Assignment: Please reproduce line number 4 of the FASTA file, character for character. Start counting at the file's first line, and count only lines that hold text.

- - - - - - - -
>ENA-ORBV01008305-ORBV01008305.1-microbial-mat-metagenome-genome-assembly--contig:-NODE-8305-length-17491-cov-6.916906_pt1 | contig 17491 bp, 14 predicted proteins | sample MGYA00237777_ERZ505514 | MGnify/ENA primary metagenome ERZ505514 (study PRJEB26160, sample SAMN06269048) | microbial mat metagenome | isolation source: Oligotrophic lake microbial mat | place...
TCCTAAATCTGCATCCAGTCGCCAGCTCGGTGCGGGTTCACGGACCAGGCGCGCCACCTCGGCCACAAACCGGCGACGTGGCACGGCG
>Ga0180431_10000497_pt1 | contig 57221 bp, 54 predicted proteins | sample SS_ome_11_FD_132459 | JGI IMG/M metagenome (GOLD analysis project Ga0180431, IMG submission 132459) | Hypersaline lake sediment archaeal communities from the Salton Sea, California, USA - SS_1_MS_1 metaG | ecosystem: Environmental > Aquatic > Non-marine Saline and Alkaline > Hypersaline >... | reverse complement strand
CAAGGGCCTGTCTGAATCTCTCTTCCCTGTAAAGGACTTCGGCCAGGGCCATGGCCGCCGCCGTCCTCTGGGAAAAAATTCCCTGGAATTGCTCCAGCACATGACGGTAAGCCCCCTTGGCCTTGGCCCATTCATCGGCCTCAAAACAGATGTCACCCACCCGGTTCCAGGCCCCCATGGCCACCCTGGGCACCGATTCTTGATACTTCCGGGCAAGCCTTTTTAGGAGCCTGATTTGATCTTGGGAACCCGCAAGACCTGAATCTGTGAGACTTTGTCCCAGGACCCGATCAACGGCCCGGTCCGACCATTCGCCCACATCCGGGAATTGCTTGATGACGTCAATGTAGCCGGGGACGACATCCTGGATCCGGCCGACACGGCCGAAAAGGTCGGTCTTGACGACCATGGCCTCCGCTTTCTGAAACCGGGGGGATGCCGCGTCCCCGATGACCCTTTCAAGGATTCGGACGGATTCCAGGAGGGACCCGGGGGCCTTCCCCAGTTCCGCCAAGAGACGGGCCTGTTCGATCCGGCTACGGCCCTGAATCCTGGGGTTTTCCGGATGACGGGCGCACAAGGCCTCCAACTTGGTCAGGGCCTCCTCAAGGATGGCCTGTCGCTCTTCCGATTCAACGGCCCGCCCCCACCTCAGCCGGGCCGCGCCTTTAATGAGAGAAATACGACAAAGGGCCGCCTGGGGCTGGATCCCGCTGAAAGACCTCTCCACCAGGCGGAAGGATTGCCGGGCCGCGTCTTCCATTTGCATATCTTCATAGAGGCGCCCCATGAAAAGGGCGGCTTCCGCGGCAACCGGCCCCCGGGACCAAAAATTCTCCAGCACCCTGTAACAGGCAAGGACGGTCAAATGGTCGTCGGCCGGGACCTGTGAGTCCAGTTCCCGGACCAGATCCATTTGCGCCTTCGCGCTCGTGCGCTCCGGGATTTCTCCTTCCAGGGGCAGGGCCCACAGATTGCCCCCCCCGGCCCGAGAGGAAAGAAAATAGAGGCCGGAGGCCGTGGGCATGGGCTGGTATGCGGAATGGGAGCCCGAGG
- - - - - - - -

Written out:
CAAGGGCCTGTCTGAATCTCTCTTCCCTGTAAAGGACTTCGGCCAGGGCCATGGCCGCCGCCGTCCTCTGGGAAAAAATTCCCTGGAATTGCTCCAGCACATGACGGTAAGCCCCCTTGGCCTTGGCCCATTCATCGGCCTCAAAACAGATGTCACCCACCCGGTTCCAGGCCCCCATGGCCACCCTGGGCACCGATTCTTGATACTTCCGGGCAAGCCTTTTTAGGAGCCTGATTTGATCTTGGGAACCCGCAAGACCTGAATCTGTGAGACTTTGTCCCAGGACCCGATCAACGGCCCGGTCCGACCATTCGCCCACATCCGGGAATTGCTTGATGACGTCAATGTAGCCGGGGACGACATCCTGGATCCGGCCGACACGGCCGAAAAGGTCGGTCTTGACGACCATGGCCTCCGCTTTCTGAAACCGGGGGGATGCCGCGTCCCCGATGACCCTTTCAAGGATTCGGACGGATTCCAGGAGGGACCCGGGGGCCTTCCCCAGTTCCGCCAAGAGACGGGCCTGTTCGATCCGGCTACGGCCCTGAATCCTGGGGTTTTCCGGATGACGGGCGCACAAGGCCTCCAACTTGGTCAGGGCCTCCTCAAGGATGGCCTGTCGCTCTTCCGATTCAACGGCCCGCCCCCACCTCAGCCGGGCCGCGCCTTTAATGAGAGAAATACGACAAAGGGCCGCCTGGGGCTGGATCCCGCTGAAAGACCTCTCCACCAGGCGGAAGGATTGCCGGGCCGCGTCTTCCATTTGCATATCTTCATAGAGGCGCCCCATGAAAAGGGCGGCTTCCGCGGCAACCGGCCCCCGGGACCAAAAATTCTCCAGCACCCTGTAACAGGCAAGGACGGTCAAATGGTCGTCGGCCGGGACCTGTGAGTCCAGTTCCCGGACCAGATCCATTTGCGCCTTCGCGCTCGTGCGCTCCGGGATTTCTCCTTCCAGGGGCAGGGCCCACAGATTGCCCCCCCCGGCCCGAGAGGAAAGAAAATAGAGGCCGGAGGCCGTGGGCATGGGCTGGTATGCGGAATGGGAGCCCGAGG